Defense Date

2011

Document Type

Dissertation

Degree Name

Doctor of Philosophy

Department

Public Policy & Administration

First Advisor

Laura Moriarty

Abstract

Abstract EXAMINING CRIMINAL JUSTICE PROFESSIONALS’ ATTITUDES AND RESPONSIVENESS TOWARDS INTIMIDATED WITNESSES ON THE LOCAL LEVEL: AN EXPLORATORY ANALYSIS By Michon J. Moon, Ph.D. A dissertation submitted in partial fulfillment of the requirements for the degree of Doctor of Philosophy at Virginia Commonwealth University. Virginia Commonwealth University, 2011 Major Director: Laura J. Moriarty, Ph. D, Professor and Vice Provost of Academic and Faculty Affairs L. Douglas Wilder School of Government and Public Affairs The study explored criminal justice professionals’ attitudes and responsiveness toward witness intimidation on the local level based on their occupation and region of employment. Intimidated witnesses are vulnerable individuals that have fallen victim to competing social and civic expectations to which neither allow much consideration for the witness’ safety. This problem is evident in that too many local criminal justice agencies have yet to formulate substantive plans and dedicated sufficient resources to effectively address the growing problem of witness intimidation. A total of 59 major crime detectives, 52 prosecutors and 5 executive administrators from two regions of Virginia participated in the study. Major crime detectives and prosecutors were administered an online survey to gage their attitudes about intimidated witness issues and the administrators who are responsible for the allocation of resources and policy mandates for their respective agencies participated in interviews. Overall, 39 percent of prosecutors and 45 percent of detectives indicated that intimidation was more likely to occur in cases involving homicide, rape, aggravated assault, drug activity, gang activity, robbery, and domestic violence. On average 38 percent of detectives and 31 percent of prosecutors agreed that relocation assistance was warranted in circumstances such as, perceived threats, threatening calls, assault on witness, assault of family member, drive-by shootings, vandalism, stalking, domestic violence. Conversely, on average only 18 percent of prosecutors and 22 percent of detectives indicated that their agencies’ would more than likely provide relocation assistance to intimidated witnesses in these same cases. Appended are details of study, methodology, quantitative and qualitative analyses, as well as, demographic characteristics of study participants.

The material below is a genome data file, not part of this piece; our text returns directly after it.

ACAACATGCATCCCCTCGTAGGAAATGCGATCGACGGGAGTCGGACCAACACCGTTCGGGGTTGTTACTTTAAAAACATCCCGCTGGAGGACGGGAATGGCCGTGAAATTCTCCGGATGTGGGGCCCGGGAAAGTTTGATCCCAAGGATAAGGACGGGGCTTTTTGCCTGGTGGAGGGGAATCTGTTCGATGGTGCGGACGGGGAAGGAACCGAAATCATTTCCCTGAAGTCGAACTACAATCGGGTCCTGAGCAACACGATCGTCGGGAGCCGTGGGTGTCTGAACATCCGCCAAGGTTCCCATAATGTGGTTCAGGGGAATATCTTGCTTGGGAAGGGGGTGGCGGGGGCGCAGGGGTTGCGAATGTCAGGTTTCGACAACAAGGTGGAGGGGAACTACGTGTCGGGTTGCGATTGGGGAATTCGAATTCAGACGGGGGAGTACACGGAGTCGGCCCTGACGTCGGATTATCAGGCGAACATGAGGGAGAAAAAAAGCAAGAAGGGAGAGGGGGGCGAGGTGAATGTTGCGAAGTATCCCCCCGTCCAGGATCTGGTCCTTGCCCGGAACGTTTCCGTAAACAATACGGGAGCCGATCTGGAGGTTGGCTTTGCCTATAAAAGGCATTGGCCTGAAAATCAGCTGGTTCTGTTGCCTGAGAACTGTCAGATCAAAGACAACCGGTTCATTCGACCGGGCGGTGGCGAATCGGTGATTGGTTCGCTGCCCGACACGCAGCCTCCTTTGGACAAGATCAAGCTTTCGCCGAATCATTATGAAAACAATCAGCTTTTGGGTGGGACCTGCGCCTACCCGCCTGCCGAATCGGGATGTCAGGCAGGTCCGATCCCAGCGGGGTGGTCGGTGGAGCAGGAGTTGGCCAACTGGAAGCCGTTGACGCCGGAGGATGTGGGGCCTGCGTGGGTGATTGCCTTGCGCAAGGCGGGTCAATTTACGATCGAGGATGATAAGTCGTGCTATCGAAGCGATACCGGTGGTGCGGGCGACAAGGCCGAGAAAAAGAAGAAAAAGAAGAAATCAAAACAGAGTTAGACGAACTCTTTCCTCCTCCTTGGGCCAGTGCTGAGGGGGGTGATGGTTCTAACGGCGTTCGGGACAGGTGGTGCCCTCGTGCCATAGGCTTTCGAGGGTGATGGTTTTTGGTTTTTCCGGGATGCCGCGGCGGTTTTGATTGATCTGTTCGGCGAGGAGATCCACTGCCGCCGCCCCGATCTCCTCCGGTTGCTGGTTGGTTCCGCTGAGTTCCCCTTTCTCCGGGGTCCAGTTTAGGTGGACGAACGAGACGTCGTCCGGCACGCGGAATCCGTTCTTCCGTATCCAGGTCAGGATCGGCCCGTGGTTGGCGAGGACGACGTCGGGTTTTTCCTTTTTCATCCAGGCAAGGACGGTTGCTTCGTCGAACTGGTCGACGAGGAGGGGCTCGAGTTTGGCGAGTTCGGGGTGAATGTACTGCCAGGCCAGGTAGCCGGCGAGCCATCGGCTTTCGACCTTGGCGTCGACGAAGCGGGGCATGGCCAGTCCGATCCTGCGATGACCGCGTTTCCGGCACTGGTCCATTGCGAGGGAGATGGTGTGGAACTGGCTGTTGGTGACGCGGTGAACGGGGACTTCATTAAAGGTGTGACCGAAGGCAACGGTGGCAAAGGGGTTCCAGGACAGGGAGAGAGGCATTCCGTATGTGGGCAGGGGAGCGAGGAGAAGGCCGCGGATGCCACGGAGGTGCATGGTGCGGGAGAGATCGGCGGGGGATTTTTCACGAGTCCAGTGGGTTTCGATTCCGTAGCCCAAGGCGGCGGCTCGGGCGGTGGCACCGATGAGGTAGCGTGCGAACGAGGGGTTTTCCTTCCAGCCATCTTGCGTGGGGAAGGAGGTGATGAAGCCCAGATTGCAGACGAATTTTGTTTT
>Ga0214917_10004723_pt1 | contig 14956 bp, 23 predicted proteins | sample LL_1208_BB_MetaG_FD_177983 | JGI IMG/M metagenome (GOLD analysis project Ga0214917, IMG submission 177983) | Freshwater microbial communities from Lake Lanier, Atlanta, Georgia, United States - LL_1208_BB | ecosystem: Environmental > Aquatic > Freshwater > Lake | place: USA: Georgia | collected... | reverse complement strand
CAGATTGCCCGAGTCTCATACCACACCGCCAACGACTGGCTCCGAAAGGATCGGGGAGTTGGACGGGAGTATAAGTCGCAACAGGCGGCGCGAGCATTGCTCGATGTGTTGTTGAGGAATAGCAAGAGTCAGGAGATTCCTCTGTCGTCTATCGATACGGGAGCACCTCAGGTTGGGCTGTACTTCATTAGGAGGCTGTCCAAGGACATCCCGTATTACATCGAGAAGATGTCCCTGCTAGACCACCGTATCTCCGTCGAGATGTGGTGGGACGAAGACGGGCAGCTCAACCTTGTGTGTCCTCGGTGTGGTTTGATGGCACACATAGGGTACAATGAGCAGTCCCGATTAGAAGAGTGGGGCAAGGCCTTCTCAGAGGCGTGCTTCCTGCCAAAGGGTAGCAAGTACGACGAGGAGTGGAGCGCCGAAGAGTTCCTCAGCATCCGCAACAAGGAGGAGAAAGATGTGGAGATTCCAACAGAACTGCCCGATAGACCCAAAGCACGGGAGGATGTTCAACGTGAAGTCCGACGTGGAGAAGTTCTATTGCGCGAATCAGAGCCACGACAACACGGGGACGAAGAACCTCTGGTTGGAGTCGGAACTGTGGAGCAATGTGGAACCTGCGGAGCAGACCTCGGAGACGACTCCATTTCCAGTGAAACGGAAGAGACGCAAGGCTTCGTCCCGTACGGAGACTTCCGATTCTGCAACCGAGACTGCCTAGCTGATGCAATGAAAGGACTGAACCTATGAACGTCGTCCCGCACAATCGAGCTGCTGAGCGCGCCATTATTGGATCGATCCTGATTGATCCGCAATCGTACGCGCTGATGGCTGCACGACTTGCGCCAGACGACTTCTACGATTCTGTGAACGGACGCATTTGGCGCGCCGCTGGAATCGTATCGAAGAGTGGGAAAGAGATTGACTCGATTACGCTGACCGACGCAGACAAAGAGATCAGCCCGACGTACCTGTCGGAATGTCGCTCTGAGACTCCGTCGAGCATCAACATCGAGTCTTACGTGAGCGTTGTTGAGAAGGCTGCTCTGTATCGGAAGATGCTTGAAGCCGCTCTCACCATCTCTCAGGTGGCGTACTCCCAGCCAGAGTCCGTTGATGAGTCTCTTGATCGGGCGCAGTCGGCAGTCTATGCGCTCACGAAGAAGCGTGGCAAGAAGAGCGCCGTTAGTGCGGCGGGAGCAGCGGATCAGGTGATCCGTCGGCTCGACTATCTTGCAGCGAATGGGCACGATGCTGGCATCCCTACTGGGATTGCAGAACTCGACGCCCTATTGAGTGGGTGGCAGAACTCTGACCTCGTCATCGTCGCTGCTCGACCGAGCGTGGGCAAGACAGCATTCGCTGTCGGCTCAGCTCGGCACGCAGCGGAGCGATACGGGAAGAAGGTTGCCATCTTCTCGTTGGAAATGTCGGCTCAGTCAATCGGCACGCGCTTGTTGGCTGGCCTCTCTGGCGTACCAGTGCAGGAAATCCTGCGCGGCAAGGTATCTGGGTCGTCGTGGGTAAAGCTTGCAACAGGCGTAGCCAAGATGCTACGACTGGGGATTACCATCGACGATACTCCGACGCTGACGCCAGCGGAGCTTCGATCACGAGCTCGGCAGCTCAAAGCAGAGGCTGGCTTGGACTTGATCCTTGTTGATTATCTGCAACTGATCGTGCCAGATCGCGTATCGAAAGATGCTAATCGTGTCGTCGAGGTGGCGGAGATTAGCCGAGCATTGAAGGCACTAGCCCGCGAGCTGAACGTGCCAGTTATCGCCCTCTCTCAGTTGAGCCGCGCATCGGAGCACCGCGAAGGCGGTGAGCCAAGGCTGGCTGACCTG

Rights

© The Author

Is Part Of

VCU University Archives

Is Part Of

VCU Theses and Dissertations

Date of Submission

December 2011

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